Improving yet another nixie clock design

Hello all! I wanted to start by thanking @pcbbc and @6v6gt for all the help provided in the past in getting my clock up and running.

I recently discovered Dalibor Farny who is making big brand new nixie tubes. If you'd like you can read about him here.
https://www.daliborfarny.com/

One of his customers made an awesome nixie clock called the covert Bombe. While watching the video I saw how they had implemented a gradual fade out of the previous nixie number segment, and a rapid roll of the number segment when transitioning to a new tens of seconds. The effects can be seen in the video below at the 1:05 segment. (I think I linked it so it would start there?)
https://youtu.be/S_mfCRBaQsM?t=65

I'd like to know if I can accomplish these effects using the SPI transfer that I have used in my sketch. Please see my full write up here.
https://www.hackster.io/Goldbrick_Gangboss/i-1-nixie-tube-clock-1st-prototype-c4902e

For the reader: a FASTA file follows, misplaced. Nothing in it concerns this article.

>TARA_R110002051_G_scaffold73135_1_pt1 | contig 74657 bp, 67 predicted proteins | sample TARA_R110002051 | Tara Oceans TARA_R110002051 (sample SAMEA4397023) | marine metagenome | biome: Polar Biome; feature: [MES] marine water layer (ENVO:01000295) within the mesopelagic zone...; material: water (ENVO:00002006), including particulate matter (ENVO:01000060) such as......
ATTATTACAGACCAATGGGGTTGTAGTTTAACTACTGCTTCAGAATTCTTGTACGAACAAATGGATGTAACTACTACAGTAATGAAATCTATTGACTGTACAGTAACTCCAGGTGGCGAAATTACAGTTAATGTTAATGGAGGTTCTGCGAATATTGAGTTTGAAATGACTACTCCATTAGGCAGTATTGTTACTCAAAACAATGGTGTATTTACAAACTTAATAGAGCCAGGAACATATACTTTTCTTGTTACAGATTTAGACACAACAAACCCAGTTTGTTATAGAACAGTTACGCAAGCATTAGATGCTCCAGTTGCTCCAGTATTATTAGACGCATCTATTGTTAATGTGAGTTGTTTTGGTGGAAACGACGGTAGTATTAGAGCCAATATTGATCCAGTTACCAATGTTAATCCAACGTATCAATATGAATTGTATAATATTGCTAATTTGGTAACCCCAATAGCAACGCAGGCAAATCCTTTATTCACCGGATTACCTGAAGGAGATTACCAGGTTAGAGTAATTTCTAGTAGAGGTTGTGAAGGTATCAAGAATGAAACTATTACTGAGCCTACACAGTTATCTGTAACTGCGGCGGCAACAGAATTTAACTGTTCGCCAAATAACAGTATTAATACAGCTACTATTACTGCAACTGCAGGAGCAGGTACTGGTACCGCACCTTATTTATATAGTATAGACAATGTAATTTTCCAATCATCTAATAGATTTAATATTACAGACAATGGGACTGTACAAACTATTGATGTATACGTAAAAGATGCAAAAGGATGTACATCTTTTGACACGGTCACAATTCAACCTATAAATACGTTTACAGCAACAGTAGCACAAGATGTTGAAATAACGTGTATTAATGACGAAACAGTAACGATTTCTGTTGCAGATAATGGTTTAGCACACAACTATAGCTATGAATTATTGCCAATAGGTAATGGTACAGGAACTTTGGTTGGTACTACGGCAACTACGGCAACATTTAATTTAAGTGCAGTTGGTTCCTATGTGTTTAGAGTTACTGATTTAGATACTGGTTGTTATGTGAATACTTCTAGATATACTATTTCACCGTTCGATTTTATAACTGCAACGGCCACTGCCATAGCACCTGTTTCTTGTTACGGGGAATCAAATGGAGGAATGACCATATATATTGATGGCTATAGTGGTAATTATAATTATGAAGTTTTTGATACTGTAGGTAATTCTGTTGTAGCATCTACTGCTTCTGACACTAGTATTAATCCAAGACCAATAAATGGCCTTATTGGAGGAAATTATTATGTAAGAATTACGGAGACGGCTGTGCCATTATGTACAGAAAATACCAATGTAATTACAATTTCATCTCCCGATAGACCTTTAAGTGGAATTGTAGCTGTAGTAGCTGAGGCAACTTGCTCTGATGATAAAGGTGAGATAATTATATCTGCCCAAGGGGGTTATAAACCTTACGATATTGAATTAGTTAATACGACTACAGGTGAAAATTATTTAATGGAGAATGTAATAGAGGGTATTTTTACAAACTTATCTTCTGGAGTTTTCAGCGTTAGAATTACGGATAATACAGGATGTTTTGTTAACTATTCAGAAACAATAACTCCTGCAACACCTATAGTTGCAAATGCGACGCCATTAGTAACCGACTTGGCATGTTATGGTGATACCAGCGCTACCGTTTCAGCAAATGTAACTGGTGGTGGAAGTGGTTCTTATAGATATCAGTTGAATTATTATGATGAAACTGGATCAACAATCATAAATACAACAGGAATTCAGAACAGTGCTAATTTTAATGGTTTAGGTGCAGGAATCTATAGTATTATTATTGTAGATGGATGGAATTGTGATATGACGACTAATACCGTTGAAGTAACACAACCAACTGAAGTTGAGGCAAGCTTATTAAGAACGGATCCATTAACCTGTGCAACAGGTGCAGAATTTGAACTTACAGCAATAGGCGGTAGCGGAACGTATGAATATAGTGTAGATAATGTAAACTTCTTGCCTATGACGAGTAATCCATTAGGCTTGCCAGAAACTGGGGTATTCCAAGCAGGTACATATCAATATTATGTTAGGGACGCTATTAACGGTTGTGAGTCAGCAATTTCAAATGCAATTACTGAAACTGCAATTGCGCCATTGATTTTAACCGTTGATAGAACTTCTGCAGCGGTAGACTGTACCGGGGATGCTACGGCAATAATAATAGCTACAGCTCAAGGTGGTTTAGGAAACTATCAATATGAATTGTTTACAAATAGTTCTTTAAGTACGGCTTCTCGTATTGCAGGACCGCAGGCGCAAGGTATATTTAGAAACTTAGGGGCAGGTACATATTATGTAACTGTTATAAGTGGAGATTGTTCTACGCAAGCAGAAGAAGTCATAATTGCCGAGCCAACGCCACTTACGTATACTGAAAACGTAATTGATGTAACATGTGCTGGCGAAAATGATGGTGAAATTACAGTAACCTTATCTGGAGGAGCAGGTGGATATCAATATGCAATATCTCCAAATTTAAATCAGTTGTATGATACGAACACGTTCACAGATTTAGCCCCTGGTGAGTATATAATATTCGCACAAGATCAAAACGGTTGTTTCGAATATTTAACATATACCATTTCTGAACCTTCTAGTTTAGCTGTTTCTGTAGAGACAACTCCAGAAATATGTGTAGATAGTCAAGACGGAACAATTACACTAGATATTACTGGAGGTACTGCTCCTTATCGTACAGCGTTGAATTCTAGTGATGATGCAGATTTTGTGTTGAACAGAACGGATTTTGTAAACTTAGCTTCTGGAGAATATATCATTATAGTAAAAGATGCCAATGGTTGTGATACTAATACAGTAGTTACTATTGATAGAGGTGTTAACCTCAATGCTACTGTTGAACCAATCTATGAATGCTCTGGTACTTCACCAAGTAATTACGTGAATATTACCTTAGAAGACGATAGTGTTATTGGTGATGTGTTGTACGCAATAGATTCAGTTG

Here is my sketch for review. It's still a work in progress as I intend on adding a way to change the time along with a de-sputtering routine.

#include <Wire.h>
#include <RTClib.h>
#include <SPI.h>
#define NX 10
#define latchPin 10
#define blankPin 8
#define ledPin 12
int ledState = LOW;
int testpattern = 0;
/*#define burnPin 11
#define minutesPin 7
#define hoursPin 5 
int burnState = 1;
int minutesState = 1;
int hoursState = 1; */

RTC_DS1307 RTC;
DateTime now;
unsigned long previousMillis = 0;
const long interval = 1000;
unsigned long MinuteCount = 0;
unsigned long SecondCount = 0;


uint32_t Symbol[10]={0x1, 0x2, 0x4, 0x8 , 0x10, 0x20, 0x40, 0x80 , 0x100, 0x200};
/*Logic arrangement [ 0,   1,   2,   3 ,   4  ,  5  ,  6  ,  7  ,    8  ,   9  ]
                     LSB          << Shifts this way ------->
                                  >> Shifts this way <-------            MSB
                                     Personal Notes only */
void setup() {
  pinMode(ledPin,OUTPUT);
  pinMode(blankPin, OUTPUT);
  digitalWrite(blankPin, LOW);
  pinMode(latchPin, OUTPUT);
  /*pinMode(burnPin,INPUT);
  pinMode(minutesPin,INPUT);
  pinMode(hoursPin,INPUT); */
  Serial.begin(9600);
  RTC.begin();
  Wire.begin();
  SPI.begin();
  SPI.setDataMode(SPI_MODE2);
  SPI.setClockDivider(SPI_CLOCK_DIV4);
  //RTC.adjust(DateTime(F(__DATE__),F(__TIME__)));
  if (! RTC.isrunning()){
    Serial.println("RTC is NOT RUNNING!");